I woke up early and took a nice long (bucket) shower â€“ I even had time to shave my legs! Not that I'm wearing shortsâ€¦ I did some laundry by hand and hung it up to dry on the clothes line inside the dorm. Then, back to bed. I really felt like I'd slept in past noon, next time I woke up. I was surprised to find it was only 8:45 â€“ weird! I grabbed my bag and went for a walk through town, planning on getting lost and only hoping to find an internet cafÃ© and lunch. Well, I found a cute pair of Punjabi slippers for 5 bucks and I did manage to get myself lost, but I also (surprisingly!) managed to find an internet cage around noon. I messed around there for 3 hours â€“ there was AC! When I left, I was pleased to discover I'd walked in a circle and was only a few blocks from the GT, so I headed straight for the diner from last night. The kid tried to talk me out of the Hot 'N Sour soup, saying it was too spicy and I should have the Sweet Corn Soup instead, but I insisted on the Hot 'N Sour. He was very sure it'd be too spicy, and when he finally said ok and walked off, I started to worry that he'd really have the cook spice it up, but it was delicious again â€“ yum! I want another bowl! I ran into the Swiss girl there and she sat down for some tea while I ate lunch. Then I got a passport photo taken, because I think I may need it for my visa once I get into Nepal. I really need to pick up a travel book! I went back to the dorms to relax a bit â€“ read, charge my phone, write, and chat. I met 3 "prophets" who are traveling the world without money or excess possessions for 3 Â½ years. They've been around the world once and are on their second lap. The man's name is David, the women had odd names â€“ Shineka (?) and Shenwe (?) the latter was Asian. They were a little fanatical, but very nice people. They weren't pushy in their beliefs, and they relied on the grace of God and the goodness of people to provide for them and I suppose to move them around the world. Or, I guess you could call them master-moochers, LOL! They believe that the anti-christ will come to power in 2009, something (I forget what) bad will happen in the autumn of 2008, and he'll reveal himself in the Temple of Jerusalem in 2012 â€“ yup, corresponds with the Mayan calendar's doomsday. Oh, and this October 31st marks the 490th (I believe) anniversary of Martin Luther's posting his note on the door of the Church in Nuremburg â€“ and they plan on posting their own version this year, a sort of expose, if you will. I went to the fruit market with David and bought some fruit to contribute to a fruit salad they were making, and they explained all of this to me over the most delicious meal! Definitely a bit on the cooky side, but very nice, and an entertaining conversation. And, I'll admit that I'm curious to see if they follow through with Nuremburg in a few months.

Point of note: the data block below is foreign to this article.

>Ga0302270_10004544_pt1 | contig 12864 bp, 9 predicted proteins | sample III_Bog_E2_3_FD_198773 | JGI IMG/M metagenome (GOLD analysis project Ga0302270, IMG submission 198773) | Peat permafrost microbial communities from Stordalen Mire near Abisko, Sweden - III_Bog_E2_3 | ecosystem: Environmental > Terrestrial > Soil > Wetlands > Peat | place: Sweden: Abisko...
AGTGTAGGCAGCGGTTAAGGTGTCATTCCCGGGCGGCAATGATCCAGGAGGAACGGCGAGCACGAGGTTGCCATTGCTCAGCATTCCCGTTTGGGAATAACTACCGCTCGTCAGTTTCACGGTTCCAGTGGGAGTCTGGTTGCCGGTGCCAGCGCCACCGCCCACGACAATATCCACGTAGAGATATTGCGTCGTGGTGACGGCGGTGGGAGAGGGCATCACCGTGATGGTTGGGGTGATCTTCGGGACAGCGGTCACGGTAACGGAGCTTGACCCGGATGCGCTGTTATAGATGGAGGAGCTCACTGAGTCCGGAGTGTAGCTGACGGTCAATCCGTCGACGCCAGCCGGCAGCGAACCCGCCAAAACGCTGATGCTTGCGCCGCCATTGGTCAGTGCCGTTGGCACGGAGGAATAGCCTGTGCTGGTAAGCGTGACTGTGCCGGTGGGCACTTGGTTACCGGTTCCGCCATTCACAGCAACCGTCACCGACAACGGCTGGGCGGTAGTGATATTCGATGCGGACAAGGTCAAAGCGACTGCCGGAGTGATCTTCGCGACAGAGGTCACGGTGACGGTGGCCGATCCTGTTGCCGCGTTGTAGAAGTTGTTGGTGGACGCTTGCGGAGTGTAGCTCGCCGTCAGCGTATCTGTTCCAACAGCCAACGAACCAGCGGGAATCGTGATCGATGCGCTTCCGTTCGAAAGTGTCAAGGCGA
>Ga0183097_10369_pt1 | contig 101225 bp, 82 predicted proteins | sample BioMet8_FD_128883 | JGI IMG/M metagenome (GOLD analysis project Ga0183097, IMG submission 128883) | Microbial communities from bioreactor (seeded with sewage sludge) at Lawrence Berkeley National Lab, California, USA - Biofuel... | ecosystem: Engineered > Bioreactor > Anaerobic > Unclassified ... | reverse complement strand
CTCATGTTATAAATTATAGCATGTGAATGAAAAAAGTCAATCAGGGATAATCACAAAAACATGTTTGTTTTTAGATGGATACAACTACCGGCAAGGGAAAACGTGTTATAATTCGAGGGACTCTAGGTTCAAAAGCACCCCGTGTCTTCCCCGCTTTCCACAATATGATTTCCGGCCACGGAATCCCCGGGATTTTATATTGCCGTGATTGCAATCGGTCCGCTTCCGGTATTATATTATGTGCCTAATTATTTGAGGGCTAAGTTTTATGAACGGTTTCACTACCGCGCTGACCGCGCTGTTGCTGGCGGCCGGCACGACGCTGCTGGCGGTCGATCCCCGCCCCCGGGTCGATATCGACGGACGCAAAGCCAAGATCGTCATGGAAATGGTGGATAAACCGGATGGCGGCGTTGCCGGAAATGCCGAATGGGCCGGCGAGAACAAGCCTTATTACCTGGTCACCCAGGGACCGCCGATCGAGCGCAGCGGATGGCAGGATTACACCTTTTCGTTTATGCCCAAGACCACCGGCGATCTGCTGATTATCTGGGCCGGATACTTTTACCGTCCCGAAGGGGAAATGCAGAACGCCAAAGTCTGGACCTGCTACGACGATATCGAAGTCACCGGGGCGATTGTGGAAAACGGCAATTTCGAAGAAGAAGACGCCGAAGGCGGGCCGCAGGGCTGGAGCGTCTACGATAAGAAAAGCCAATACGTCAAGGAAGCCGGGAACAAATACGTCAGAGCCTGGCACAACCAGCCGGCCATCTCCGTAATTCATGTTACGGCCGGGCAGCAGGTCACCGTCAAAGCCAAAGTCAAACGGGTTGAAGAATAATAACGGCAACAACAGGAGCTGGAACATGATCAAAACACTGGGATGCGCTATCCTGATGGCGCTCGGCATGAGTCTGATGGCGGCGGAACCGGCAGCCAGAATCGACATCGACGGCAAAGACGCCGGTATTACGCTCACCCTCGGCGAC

I decided to take a walk around the GT tonight. Leaving my shoes under my bed (which I think may cave in on me as I sleep tonight!), I walked towards the Golden Temple, wrapping my scarf over my head and washing my feet in the communal pool as I crossed the threshold, not even thinking of worms and diseases anymore â€“ I've decided that India is far too dirty to dwell on this subject too often. There are so many pilgrims here. People are lined up to enter the Temple. People are sitting around the edges of the lake, in prayer, listening to the music that's verses from the Sikh holy book. People are sleeping along the white walls that fence in the temple courtyard. People are bathing in the water while giving attention to the music and the Golden Temple. Kids are running around, laughing and pointing at the large, multi-colored fish in the lake that are surfacing for their dinner of evening bugs. Teenage boys try to talk to me, and offer the hand to shake mine, so they can get the cheap thrill of touching a woman before marriage. I offer a "Namaste" in return, and they giggle, realizing I'm "on to them" and they move on. Women much younger than me have one or two children in tow and often make eye contact and smile at me, a knowing and sincere smile. Now, I'm not sure what it meant, but it made absolute sense at the time. I complete one slow lap around the lake, looking for a quiet spot to sit and think for a while. I find I'm drawn again to the area that juts out in front of the GT, between the Temple and my dorm, buy Sri Guru Ramdas Niwas gate. But I'm too self-conscious to walk up the steps. There are 2 men and a boy sitting there on the ground, obviously in prayer. I stand below for a while, watching as several men go up, but no women, and no westerners. I was up there the other day, but it feels different now, more religious (because it's night?), and I don't want to offend. In the wall below the ledge, there are marble blocks in memory of certain Sikhs, given for large donations. The one directly in front of me was for a boy born in '82, who died in '02, serving in Iraq for the US army. It said he was the first (Indian or Sikh, I'm not certain) to "die in the war against the terrorists." It seemed a little surreal for some reason. All of that seemed so far away, despite the fact that I was so physically close; I'd been at the Pakistani border the night before. I saw a girl go up the steps with her father and a few minutes later, I followed suit. I found a spot close to the water and sat down to admire the Golden Temple and reflect while enjoying the beautiful music that seemed to be never-ending. I must have sat there for close to 2 hours. It was so peaceful! I wanted to memorize the moment visually, audibly, and sensibly. It was almost like stepping out of time and space. I could have stayed all night, but my flight left at 7:05am tomorrow, and I had a few things to prepare before falling asleep. The dorms are full again tonight, but not so full that anyone's on the floor. The boy in the bed to my right has his arms in the air, I think he's doing some sort of stomach exercise. The guy on my left is flirting with the Swiss girl, who's on the other side of him. I read a bit of my Stephen King novel and quickly fall asleep.